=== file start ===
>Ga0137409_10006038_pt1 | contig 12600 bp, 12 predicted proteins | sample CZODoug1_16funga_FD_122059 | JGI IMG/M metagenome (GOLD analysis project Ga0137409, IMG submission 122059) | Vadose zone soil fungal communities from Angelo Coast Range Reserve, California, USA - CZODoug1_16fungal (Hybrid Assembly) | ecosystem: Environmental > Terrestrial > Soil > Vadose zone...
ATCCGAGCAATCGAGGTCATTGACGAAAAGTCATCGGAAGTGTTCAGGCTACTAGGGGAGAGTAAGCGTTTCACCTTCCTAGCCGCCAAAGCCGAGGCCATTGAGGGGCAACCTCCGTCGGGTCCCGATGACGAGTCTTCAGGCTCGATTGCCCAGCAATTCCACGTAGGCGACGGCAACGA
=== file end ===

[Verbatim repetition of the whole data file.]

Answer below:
>Ga0137409_10006038_pt1 | contig 12600 bp, 12 predicted proteins | sample CZODoug1_16funga_FD_122059 | JGI IMG/M metagenome (GOLD analysis project Ga0137409, IMG submission 122059) | Vadose zone soil fungal communities from Angelo Coast Range Reserve, California, USA - CZODoug1_16fungal (Hybrid Assembly) | ecosystem: Environmental > Terrestrial > Soil > Vadose zone...
ATCCGAGCAATCGAGGTCATTGACGAAAAGTCATCGGAAGTGTTCAGGCTACTAGGGGAGAGTAAGCGTTTCACCTTCCTAGCCGCCAAAGCCGAGGCCATTGAGGGGCAACCTCCGTCGGGTCCCGATGACGAGTCTTCAGGCTCGATTGCCCAGCAATTCCACGTAGGCGACGGCAACGA